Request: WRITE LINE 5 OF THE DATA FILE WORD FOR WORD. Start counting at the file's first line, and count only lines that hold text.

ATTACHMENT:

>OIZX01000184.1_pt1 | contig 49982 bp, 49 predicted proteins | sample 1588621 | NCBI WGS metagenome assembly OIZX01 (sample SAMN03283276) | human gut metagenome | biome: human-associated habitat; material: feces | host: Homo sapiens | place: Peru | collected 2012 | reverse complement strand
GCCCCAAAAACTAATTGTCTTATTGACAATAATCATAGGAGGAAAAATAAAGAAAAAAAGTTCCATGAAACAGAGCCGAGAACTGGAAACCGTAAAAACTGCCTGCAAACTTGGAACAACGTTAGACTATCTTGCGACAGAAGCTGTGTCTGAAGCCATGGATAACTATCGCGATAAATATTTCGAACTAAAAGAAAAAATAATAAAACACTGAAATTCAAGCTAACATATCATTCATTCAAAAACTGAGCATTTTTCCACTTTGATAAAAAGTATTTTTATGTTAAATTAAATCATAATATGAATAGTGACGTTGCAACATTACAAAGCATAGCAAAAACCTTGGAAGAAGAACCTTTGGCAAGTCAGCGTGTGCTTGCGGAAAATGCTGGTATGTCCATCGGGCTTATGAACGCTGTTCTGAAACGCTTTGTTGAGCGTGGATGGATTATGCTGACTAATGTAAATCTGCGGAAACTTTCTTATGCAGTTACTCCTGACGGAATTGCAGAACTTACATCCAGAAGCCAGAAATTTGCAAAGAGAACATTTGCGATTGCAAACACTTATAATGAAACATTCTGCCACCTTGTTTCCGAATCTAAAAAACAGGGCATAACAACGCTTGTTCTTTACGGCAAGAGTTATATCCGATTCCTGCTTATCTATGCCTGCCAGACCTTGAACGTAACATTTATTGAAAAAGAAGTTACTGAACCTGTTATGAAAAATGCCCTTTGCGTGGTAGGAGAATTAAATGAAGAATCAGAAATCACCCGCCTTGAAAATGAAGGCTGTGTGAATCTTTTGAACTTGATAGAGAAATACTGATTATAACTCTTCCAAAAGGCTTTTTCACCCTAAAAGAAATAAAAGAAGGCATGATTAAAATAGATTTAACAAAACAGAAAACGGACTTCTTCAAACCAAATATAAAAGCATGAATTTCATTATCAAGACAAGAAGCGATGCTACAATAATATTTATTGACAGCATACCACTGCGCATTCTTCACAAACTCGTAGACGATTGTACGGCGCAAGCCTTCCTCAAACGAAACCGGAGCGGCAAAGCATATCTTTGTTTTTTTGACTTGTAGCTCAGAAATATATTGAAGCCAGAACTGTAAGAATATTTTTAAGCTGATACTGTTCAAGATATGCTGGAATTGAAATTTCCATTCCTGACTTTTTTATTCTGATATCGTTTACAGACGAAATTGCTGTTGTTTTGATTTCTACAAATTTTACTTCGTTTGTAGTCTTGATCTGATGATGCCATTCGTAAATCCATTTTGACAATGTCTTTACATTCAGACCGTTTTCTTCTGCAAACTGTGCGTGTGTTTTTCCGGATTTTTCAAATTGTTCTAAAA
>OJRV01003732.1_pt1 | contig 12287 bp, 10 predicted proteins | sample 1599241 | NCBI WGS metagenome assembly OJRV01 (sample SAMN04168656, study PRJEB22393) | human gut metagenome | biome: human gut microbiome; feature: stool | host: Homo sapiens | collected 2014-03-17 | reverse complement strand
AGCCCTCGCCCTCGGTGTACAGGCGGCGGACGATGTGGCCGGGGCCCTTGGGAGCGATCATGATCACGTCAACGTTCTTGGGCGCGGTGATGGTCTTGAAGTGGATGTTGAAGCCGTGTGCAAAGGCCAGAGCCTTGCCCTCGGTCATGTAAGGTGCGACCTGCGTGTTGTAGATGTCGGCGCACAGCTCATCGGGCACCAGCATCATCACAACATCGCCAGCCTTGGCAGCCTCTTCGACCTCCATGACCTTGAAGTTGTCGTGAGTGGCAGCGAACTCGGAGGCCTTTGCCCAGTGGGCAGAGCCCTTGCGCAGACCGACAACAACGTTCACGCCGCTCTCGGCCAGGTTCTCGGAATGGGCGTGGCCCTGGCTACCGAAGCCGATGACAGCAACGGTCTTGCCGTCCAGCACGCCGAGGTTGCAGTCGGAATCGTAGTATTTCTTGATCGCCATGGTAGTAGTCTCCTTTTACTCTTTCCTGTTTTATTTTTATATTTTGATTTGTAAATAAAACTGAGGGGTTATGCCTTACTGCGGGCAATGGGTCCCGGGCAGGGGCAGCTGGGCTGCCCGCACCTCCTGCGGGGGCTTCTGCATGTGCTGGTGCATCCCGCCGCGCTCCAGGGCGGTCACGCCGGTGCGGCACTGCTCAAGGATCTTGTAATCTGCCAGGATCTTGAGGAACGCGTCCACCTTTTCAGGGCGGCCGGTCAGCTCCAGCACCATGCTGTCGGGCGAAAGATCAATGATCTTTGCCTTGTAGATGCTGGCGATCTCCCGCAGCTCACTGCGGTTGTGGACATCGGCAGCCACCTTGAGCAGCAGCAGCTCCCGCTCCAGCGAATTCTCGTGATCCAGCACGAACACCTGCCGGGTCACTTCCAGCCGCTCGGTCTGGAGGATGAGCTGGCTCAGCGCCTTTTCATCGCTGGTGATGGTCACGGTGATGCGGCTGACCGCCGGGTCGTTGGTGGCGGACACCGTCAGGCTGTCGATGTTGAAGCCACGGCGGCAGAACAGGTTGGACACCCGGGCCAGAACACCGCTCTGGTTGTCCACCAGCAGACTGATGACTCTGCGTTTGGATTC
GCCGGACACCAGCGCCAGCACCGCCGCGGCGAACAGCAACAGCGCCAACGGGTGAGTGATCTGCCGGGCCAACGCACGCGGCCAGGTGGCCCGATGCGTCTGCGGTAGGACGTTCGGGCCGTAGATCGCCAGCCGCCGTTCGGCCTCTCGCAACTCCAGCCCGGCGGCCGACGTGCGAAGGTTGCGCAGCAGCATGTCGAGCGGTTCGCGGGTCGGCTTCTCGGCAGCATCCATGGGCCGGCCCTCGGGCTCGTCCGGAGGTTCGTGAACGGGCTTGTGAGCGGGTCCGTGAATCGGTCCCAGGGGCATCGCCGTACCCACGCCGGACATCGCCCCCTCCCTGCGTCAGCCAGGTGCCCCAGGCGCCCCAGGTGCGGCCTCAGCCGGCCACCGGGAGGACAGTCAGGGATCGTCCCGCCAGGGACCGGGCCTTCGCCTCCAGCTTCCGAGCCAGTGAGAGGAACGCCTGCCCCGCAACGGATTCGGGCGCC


GCCGGACACCAGCGCCAGCACCGCCGCGGCGAACAGCAACAGCGCCAACGGGTGAGTGATCTGCCGGGCCAACGCACGCGGCCAGGTGGCCCGATGCGTCTGCGGTAGGACGTTCGGGCCGTAGATCGCCAGCCGCCGTTCGGCCTCTCGCAACTCCAGCCCGGCGGCCGACGTGCGAAGGTTGCGCAGCAGCATGTCGAGCGGTTCGCGGGTCGGCTTCTCGGCAGCATCCATGGGCCGGCCCTCGGGCTCGTCCGGAGGTTCGTGAACGGGCTTGTGAGCGGGTCCGTGAATCGGTCCCAGGGGCATCGCCGTACCCACGCCGGACATCGCCCCCTCCCTGCGTCAGCCAGGTGCCCCAGGCGCCCCAGGTGCGGCCTCAGCCGGCCACCGGGAGGACAGTCAGGGATCGTCCCGCCAGGGACCGGGCCTTCGCCTCCAGCTTCCGAGCCAGTGAGAGGAACGCCTGCCCCGCAACGGATTCGGGCGCC